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I wholeheartedly agree, that the teacher makes all the difference.  Knowing this though, seems to lead to the next logical question..how does a hs parent grow as a teacher?  The parents I know want some tools to help them and save time for them.  As I get to more advanced math, I can see how piecing everything together will not be feasible (am I right about that?) so I am thinking that I will have to "commit" to using one (ok, maybe 2 or 3) resources for a subject. 

My question is not meant to short-circuit the learning process for the teacher - but to help steer them to good resources to help them grow as teachers.  That is the difference between Homeschool and public school teacher..most hs teachers rely on a curriculum to show them HOW to teach math, but PS teachers do not use curriculum to do that.  Well, that has been my experience.  And I think, this is as it should be since most of us never give thought to how to teach something until we are faced with doing it.  A hs parent is not going to go get a degree in education or even have time for extensive self-study (well, except those of us who love math), so their growth will likely occur as they glean ideas from the math programs they use with their children.

Thanks for all the discussion and ideas.  I really want to make it "doable" for folks.  What have you (by this I mean anyone on this loop) done to grow as a teacher?  Where do you find ideas on teaching math?  Maybe these are better questions.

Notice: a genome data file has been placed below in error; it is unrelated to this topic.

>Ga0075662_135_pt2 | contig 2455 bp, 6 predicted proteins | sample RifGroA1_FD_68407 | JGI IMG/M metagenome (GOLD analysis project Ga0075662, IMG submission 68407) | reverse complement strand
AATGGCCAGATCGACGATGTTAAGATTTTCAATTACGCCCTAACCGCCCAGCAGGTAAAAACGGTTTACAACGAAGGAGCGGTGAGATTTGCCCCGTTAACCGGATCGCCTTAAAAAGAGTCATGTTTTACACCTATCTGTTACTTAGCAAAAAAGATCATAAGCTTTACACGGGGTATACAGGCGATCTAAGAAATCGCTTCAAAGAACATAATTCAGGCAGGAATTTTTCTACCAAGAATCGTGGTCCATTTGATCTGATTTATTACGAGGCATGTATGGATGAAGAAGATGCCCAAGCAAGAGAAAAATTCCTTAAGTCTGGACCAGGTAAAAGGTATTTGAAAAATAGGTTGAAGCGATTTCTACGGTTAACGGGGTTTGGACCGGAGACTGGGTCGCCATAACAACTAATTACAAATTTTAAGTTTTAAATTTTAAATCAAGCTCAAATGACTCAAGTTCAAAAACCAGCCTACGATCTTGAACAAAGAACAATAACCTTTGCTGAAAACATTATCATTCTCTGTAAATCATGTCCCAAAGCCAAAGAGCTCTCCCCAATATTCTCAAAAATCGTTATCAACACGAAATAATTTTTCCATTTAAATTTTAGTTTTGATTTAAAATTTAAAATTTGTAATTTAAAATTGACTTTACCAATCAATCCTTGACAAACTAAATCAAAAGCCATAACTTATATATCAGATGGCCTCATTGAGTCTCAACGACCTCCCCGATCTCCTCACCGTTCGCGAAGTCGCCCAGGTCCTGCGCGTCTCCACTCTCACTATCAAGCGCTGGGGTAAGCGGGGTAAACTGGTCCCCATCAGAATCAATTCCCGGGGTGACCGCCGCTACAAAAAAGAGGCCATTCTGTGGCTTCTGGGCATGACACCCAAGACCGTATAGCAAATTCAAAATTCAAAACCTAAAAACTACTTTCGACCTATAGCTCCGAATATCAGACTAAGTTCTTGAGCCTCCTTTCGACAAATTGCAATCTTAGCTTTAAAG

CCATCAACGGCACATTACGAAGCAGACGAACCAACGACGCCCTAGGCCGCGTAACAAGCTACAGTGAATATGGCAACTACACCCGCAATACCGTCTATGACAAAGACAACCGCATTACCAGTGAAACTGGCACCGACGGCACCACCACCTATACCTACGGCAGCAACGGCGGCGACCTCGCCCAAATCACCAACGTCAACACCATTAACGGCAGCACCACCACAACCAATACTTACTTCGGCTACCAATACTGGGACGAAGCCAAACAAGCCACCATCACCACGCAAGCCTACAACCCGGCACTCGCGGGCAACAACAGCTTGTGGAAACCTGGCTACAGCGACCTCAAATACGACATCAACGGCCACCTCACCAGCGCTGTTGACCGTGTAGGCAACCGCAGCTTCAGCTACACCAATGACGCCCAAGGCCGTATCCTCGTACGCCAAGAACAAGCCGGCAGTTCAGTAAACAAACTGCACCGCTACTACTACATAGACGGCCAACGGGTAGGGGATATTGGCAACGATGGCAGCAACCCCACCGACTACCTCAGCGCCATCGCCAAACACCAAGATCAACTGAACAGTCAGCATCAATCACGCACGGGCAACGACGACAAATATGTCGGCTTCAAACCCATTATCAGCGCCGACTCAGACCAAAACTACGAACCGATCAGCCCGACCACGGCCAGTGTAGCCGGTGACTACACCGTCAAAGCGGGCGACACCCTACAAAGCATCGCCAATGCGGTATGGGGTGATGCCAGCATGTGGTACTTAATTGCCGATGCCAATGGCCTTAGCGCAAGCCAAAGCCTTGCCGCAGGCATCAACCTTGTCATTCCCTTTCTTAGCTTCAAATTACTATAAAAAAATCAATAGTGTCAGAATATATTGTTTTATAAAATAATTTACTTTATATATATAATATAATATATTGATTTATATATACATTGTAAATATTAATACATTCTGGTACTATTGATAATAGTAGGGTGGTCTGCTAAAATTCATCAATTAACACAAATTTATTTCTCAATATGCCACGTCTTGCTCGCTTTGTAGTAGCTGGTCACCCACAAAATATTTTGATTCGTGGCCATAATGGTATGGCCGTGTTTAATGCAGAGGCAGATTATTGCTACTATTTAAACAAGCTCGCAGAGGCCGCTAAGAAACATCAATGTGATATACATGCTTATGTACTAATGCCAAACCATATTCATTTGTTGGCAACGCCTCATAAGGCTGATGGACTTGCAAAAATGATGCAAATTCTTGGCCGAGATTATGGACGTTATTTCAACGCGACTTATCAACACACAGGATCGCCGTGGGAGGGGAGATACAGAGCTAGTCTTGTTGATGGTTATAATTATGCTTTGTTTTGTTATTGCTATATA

Vicki

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Vicki, I wonder if you read this article? http://libertylyceum.org/articles/mathteaching.shtml

It might address your remaining questions as well as it has specific how-to comments in it.

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This ties into thoughts that I have had recently, now that I have the first 3 years of math under my belt for my oldest.

First, I want to again mention MEP,  a complete FREE and excellent math curriculum (Julie, you are so right about the cost for some of these programs, and I'd rather spend my money on books and enrichments!) http://www.cimt.plymouth.ac.uk/projects/mep/default.htm

Just starting it, my kids have really liked it because it has a wide variety of short activities in each lesson, some in the workbook, some on the board, some in their heads.  I like it because it gently introduces advanced concepts early on and throughout the program.  By the end of year 2 kids are starting concepts of multiplication and division.  But this is not about the merits of MEP!!!

Second, after 2 years of MUS, which my kids also liked, I realized that Alpha basically teaches adding and subtracting without regrouping, Beta teaches regrouping, Gamma teaches multiplication, Delta teaches division, Epsilon (which was slated for next year) teaches fractions--not even sure if it does decimals and percentages.  When I asked moms using other curricula, they say that basically those programs follow the same scheme of things.  Would people here generally agree with this?

When I realized this, I had an "aha" moment.  I always felt elementary math teaching was mysterious, learning special knowledge in order to perform these mathematical operations, LOL.  I guess it all became demystified for me after watching Mr. Demme and reading the experiences here.  Now I don't think I really need a curriculum to teach fractions to my child (the recent discussions regarding fraction division was wonderful!)   Nor do I need to use MUS strictly to teach the younger two.